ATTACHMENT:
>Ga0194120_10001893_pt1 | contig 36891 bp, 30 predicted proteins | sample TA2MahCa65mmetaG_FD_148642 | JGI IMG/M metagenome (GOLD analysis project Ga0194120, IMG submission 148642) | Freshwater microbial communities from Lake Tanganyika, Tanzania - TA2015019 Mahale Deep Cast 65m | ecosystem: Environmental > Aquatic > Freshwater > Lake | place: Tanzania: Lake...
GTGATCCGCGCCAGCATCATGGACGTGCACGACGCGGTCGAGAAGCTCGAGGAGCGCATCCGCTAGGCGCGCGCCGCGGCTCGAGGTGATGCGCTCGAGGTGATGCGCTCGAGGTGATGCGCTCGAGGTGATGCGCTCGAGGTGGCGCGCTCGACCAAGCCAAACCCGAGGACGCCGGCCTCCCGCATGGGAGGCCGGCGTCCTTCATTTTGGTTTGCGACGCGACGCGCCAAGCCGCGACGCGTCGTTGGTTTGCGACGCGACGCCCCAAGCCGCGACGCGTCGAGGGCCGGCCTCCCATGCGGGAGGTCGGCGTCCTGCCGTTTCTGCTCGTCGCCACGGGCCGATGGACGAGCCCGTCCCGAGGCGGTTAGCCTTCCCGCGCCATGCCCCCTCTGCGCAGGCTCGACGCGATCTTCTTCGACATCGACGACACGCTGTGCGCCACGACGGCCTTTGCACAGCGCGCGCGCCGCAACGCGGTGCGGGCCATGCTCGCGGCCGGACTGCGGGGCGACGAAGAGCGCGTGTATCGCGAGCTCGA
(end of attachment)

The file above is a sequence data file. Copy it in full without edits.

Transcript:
>Ga0194120_10001893_pt1 | contig 36891 bp, 30 predicted proteins | sample TA2MahCa65mmetaG_FD_148642 | JGI IMG/M metagenome (GOLD analysis project Ga0194120, IMG submission 148642) | Freshwater microbial communities from Lake Tanganyika, Tanzania - TA2015019 Mahale Deep Cast 65m | ecosystem: Environmental > Aquatic > Freshwater > Lake | place: Tanzania: Lake...
GTGATCCGCGCCAGCATCATGGACGTGCACGACGCGGTCGAGAAGCTCGAGGAGCGCATCCGCTAGGCGCGCGCCGCGGCTCGAGGTGATGCGCTCGAGGTGATGCGCTCGAGGTGATGCGCTCGAGGTGATGCGCTCGAGGTGGCGCGCTCGACCAAGCCAAACCCGAGGACGCCGGCCTCCCGCATGGGAGGCCGGCGTCCTTCATTTTGGTTTGCGACGCGACGCGCCAAGCCGCGACGCGTCGTTGGTTTGCGACGCGACGCCCCAAGCCGCGACGCGTCGAGGGCCGGCCTCCCATGCGGGAGGTCGGCGTCCTGCCGTTTCTGCTCGTCGCCACGGGCCGATGGACGAGCCCGTCCCGAGGCGGTTAGCCTTCCCGCGCCATGCCCCCTCTGCGCAGGCTCGACGCGATCTTCTTCGACATCGACGACACGCTGTGCGCCACGACGGCCTTTGCACAGCGCGCGCGCCGCAACGCGGTGCGGGCCATGCTCGCGGCCGGACTGCGGGGCGACGAAGAGCGCGTGTATCGCGAGCTCGA